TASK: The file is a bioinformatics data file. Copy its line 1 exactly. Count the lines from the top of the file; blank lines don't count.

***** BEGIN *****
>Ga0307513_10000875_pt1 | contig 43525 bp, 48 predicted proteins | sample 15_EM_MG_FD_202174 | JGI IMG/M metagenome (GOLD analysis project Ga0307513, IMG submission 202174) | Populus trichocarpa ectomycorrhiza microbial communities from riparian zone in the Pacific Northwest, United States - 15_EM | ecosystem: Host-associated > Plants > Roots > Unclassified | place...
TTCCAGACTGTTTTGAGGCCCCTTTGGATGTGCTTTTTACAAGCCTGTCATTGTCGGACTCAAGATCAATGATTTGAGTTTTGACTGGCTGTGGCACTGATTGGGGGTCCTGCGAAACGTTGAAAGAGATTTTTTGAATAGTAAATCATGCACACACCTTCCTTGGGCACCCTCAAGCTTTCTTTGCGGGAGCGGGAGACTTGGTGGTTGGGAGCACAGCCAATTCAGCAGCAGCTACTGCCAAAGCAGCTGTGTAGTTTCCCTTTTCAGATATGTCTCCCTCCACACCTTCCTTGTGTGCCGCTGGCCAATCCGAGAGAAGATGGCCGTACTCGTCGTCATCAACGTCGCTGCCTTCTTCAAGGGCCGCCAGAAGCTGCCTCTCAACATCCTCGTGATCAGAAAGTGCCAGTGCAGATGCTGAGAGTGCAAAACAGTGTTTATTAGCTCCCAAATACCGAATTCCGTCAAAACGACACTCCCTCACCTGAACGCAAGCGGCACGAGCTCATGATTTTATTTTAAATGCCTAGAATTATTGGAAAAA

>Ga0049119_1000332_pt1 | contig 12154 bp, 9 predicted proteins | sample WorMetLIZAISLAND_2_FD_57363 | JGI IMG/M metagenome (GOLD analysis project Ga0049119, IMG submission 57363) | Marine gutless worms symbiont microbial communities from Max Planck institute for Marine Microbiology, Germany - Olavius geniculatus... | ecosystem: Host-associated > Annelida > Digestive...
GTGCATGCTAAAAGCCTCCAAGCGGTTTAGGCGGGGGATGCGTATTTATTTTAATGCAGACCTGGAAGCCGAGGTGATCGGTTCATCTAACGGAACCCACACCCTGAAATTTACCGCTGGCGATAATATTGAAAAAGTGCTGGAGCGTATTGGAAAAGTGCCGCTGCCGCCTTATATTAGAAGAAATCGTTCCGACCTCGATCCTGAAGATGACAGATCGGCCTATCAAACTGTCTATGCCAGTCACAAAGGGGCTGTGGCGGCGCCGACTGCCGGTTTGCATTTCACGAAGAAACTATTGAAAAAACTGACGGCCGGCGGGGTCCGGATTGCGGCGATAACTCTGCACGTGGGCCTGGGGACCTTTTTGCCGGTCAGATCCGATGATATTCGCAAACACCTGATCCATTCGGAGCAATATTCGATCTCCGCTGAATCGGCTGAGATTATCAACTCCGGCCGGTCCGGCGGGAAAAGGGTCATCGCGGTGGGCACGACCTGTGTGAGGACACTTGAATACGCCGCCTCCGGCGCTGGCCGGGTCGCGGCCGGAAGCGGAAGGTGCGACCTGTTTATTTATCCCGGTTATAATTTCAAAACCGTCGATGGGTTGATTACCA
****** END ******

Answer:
>Ga0307513_10000875_pt1 | contig 43525 bp, 48 predicted proteins | sample 15_EM_MG_FD_202174 | JGI IMG/M metagenome (GOLD analysis project Ga0307513, IMG submission 202174) | Populus trichocarpa ectomycorrhiza microbial communities from riparian zone in the Pacific Northwest, United States - 15_EM | ecosystem: Host-associated > Plants > Roots > Unclassified | place...